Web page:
South Africa (August 2021) – I believe it is time for more fathers of children with special needs to make their voices heard. Fathers of children with challenges need support, they need someone to take their hand through the process of mourning and acceptance. Believe me, it as a tough journey and us men need all the help we can get. My wife and I adopted our son, Migael, in 2008. He was only 19 months old. Little did we know how our lives would be affected by this little whirlwind.
We were in our late thirties and completely overwhelmed by receiving our miracle son. We had no idea what was considered ‘normal’ until a friend suggested that we consult with a occupational therapist regarding his behaviour. There our journey started and eventually nearly 3 years later, after having tests done in France, we received a diagnosis of PKU. By that time Migael was also presenting symptoms of autism.
After 13 years of being on this journey with our son I still have moments when I cry out to God “WHY?” “Help my son…help us!” In those dark moments I listen to Jason Hague’s poem A Reflection of Aching Joy which he wrote for his autistic son, Jack. Jason Hague’s words resonate deeply with me.
“Because you are not a disorder, my son,
Not a blue puzzle piece
On a clinical spectrum.
But neither are you normal,
You’re a piece of God’s own daydreams
A reflection of aching joy.
No, you’re not normal.
You are… beloved.”
Jason Hague - A Reflection of Aching Joy
But those moments are only a fragment measured against the love and joy we experience while raising Migael. The grief of letting go of “my dreams for him” has long since been replaced with acute awareness of the small miracles that happen every day. Letting go of those dreams does not mean losing hope. Migael has grown up to be such a loving, friendly and not-too-difficult teenager. He is non-verbal and communicates through his tablet and with sign language. Despite all his challenges he excels at sewing, cooking and horse riding!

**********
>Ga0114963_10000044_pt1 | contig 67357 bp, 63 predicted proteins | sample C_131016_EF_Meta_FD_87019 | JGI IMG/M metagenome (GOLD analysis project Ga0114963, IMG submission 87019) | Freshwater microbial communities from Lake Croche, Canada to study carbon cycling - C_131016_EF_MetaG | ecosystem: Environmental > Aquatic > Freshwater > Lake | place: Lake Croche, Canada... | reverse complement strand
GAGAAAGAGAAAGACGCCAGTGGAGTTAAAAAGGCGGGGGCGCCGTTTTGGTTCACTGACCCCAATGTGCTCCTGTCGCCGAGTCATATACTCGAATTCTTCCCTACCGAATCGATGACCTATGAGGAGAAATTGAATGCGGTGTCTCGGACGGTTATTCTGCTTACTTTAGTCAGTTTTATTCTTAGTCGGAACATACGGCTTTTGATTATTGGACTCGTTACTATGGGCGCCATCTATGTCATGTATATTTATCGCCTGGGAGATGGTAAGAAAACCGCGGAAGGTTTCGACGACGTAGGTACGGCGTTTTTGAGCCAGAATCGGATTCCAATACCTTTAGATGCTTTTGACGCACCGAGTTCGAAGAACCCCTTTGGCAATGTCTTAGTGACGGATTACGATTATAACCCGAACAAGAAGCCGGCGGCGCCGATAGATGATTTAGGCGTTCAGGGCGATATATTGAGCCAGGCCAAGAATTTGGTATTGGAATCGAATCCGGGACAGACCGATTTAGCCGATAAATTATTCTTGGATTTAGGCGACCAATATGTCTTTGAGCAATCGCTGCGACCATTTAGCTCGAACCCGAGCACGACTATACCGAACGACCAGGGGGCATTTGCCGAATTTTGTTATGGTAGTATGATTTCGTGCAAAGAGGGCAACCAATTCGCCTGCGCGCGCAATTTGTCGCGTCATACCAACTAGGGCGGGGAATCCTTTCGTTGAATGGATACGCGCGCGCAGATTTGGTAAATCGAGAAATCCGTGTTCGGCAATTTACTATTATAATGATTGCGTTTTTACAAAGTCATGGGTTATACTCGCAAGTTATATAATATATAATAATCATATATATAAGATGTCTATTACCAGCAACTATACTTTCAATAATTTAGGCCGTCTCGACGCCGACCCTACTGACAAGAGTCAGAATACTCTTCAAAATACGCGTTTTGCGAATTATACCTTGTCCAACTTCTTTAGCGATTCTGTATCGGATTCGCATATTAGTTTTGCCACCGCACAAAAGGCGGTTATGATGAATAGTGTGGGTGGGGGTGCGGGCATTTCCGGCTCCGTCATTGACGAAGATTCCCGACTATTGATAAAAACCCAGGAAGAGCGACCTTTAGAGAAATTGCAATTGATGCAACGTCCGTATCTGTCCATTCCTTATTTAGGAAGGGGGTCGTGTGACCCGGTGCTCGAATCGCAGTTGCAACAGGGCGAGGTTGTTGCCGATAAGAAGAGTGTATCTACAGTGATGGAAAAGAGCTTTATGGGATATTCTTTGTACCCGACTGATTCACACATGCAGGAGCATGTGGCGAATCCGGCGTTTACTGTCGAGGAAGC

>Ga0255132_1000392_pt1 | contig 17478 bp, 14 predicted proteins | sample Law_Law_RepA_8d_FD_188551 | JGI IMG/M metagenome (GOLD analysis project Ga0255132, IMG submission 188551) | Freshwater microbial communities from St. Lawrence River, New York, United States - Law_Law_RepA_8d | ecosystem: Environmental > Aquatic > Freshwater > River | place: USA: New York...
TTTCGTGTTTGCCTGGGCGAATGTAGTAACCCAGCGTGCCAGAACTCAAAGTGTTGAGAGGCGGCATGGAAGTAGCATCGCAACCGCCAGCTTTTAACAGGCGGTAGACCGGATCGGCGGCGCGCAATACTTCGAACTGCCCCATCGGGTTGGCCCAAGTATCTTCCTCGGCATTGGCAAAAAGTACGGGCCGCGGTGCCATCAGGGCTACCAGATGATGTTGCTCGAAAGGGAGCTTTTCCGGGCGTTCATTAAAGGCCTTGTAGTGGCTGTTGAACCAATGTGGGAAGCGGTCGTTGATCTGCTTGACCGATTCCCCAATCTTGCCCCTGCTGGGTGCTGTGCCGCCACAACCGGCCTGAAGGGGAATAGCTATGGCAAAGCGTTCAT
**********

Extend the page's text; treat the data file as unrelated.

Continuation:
I’ve learnt to cherish the time I spend with my son. It did not come over night, we faced heartbreak while trying to help Migael. Once I realised that grace is found in moments my son enjoys fully and I get to witness it, my eyes opened to his world. I operate 2 truck wash businesses in George. Migael’s greatest joy is visiting the sites over weekends and to eat lunch at Geronimo Spur afterwards. He even places his own order (chips and water with loads of lemon). He is so proud of the items he creates during sewing lessons and knitting. At home he loves helping his mom in the kitchen and tidying up. He even unpacks the dishwasher better than his dad, and I am ever grateful! I installed the medicine cabinet again, which was taken down 8 years ago for fear of Migael getting hurt. Now he loves putting his toothbrush away. This is what I mean when I say focus on the small miracles. Probably the most important thing is to never let go of your wife’s hand. You have to work as a team.In our house it means being hands-on in shifts while your partner takes a break.
We started Legacy Centre, a one-on-one tutoring centre for children with learning/social challenges) 5 years ago. During the past 5 years we have experienced overwhelming acceptance by the Garden Route community. Our teachers focus on the life skills and tutoring of the 16 children. Supporting the families of the 16 children attending Legacy Centre is of extreme importance to us.
The reality that families living with autism face is that our children grow up and the autism does not disappear. As his parents we have to work on a secure future for Migael and young people like him. We have to know that when we are not here anymore, that Migael will be looked after in a safe place. Our long-term goal is to develop a centre for young adults where they can reside and thrive in a familial environment.
Written by Johan van Deventer
083 270 6382
10 11th Ave, Denneoord, George